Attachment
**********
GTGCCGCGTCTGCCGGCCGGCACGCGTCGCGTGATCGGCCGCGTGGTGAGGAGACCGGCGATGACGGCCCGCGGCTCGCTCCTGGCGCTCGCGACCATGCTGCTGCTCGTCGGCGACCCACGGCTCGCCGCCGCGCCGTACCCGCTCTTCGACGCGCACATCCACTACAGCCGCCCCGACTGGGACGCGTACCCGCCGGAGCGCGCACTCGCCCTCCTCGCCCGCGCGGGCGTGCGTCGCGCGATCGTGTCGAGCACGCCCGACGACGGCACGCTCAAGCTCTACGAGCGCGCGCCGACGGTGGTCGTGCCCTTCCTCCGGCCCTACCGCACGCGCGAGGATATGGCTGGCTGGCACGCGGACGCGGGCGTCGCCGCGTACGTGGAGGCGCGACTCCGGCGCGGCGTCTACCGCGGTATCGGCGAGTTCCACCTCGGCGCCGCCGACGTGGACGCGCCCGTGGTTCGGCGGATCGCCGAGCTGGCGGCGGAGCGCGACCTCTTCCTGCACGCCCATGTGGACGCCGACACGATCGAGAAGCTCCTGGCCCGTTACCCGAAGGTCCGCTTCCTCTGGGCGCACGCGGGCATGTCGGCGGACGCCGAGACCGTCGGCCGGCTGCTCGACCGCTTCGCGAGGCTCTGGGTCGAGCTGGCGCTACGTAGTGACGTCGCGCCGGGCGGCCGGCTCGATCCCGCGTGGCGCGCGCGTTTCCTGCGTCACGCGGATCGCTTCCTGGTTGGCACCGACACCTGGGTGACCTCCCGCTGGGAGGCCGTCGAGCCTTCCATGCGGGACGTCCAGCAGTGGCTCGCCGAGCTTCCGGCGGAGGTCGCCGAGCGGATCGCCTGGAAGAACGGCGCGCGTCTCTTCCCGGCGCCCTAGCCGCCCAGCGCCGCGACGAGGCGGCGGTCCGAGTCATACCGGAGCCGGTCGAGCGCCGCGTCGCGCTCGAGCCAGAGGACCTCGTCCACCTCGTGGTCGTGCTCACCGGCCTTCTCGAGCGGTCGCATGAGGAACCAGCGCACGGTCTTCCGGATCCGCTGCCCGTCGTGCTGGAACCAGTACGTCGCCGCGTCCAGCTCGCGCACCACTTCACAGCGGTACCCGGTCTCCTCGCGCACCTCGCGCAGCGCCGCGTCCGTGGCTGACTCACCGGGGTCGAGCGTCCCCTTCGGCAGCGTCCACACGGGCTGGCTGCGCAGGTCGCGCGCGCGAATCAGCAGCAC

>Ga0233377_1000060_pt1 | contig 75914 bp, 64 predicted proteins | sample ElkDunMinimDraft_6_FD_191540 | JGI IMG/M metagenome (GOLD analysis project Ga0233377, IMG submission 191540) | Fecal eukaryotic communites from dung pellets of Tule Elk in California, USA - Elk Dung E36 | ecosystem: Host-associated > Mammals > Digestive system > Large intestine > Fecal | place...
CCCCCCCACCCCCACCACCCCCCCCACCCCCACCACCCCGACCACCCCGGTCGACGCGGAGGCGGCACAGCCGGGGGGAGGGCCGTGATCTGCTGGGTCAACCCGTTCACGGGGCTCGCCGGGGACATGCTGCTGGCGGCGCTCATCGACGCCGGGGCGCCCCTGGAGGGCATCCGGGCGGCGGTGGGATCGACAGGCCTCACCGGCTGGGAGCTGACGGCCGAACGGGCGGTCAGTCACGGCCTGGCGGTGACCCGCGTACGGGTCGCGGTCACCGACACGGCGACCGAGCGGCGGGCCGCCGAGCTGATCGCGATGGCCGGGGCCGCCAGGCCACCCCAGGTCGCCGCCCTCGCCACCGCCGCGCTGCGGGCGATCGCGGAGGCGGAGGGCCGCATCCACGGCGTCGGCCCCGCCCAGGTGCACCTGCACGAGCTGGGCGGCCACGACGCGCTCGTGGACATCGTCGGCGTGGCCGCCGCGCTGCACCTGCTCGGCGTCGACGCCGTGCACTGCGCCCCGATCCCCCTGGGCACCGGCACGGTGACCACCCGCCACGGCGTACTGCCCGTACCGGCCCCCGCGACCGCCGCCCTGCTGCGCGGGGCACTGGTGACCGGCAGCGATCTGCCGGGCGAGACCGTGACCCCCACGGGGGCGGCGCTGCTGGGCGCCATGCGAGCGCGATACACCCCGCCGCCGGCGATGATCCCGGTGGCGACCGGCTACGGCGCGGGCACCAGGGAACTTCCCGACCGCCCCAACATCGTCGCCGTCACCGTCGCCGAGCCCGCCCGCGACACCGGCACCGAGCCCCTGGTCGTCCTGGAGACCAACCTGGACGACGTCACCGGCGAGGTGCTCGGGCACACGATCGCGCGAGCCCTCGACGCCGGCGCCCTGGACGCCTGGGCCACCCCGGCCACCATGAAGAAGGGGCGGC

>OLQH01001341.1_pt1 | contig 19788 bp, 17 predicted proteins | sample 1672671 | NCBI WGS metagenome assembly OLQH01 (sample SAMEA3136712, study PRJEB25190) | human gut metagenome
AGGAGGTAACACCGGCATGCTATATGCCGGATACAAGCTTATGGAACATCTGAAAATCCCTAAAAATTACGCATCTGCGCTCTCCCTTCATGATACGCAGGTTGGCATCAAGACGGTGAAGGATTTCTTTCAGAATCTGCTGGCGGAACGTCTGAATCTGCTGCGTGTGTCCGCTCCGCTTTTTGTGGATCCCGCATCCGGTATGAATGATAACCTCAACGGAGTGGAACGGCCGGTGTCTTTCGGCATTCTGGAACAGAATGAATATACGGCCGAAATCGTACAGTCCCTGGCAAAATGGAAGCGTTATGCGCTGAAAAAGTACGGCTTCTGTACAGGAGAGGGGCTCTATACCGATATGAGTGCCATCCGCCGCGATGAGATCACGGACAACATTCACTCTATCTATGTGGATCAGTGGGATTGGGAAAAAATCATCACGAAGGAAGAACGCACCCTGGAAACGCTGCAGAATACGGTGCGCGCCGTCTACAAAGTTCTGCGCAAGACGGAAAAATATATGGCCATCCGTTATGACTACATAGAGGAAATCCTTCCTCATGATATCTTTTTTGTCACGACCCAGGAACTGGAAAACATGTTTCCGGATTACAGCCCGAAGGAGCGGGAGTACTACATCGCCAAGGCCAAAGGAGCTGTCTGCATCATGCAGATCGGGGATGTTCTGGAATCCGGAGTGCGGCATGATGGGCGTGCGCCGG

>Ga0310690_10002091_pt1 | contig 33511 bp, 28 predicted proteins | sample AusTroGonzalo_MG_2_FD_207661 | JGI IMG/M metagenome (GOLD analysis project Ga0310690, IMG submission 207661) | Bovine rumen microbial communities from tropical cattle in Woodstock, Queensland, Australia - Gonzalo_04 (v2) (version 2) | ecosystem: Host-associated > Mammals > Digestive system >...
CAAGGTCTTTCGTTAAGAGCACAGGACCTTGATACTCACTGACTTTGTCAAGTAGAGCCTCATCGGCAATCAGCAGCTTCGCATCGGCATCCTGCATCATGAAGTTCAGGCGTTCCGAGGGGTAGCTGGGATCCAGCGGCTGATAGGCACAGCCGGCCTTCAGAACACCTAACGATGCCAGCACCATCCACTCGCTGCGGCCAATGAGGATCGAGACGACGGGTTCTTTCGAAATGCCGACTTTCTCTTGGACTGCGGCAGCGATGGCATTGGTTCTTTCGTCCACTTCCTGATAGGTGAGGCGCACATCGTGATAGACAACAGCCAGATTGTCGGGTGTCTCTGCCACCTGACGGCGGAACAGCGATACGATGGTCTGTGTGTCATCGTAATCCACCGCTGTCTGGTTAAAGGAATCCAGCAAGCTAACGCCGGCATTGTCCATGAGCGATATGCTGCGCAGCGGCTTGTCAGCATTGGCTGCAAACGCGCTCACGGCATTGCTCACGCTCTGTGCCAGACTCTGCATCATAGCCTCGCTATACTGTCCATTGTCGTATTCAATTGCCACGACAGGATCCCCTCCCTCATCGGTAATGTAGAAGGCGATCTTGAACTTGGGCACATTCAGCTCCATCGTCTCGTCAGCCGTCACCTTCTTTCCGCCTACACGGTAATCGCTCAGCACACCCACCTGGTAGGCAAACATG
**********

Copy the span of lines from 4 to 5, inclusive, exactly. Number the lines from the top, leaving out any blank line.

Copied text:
>OLQH01001341.1_pt1 | contig 19788 bp, 17 predicted proteins | sample 1672671 | NCBI WGS metagenome assembly OLQH01 (sample SAMEA3136712, study PRJEB25190) | human gut metagenome
AGGAGGTAACACCGGCATGCTATATGCCGGATACAAGCTTATGGAACATCTGAAAATCCCTAAAAATTACGCATCTGCGCTCTCCCTTCATGATACGCAGGTTGGCATCAAGACGGTGAAGGATTTCTTTCAGAATCTGCTGGCGGAACGTCTGAATCTGCTGCGTGTGTCCGCTCCGCTTTTTGTGGATCCCGCATCCGGTATGAATGATAACCTCAACGGAGTGGAACGGCCGGTGTCTTTCGGCATTCTGGAACAGAATGAATATACGGCCGAAATCGTACAGTCCCTGGCAAAATGGAAGCGTTATGCGCTGAAAAAGTACGGCTTCTGTACAGGAGAGGGGCTCTATACCGATATGAGTGCCATCCGCCGCGATGAGATCACGGACAACATTCACTCTATCTATGTGGATCAGTGGGATTGGGAAAAAATCATCACGAAGGAAGAACGCACCCTGGAAACGCTGCAGAATACGGTGCGCGCCGTCTACAAAGTTCTGCGCAAGACGGAAAAATATATGGCCATCCGTTATGACTACATAGAGGAAATCCTTCCTCATGATATCTTTTTTGTCACGACCCAGGAACTGGAAAACATGTTTCCGGATTACAGCCCGAAGGAGCGGGAGTACTACATCGCCAAGGCCAAAGGAGCTGTCTGCATCATGCAGATCGGGGATGTTCTGGAATCCGGAGTGCGGCATGATGGGCGTGCGCCGG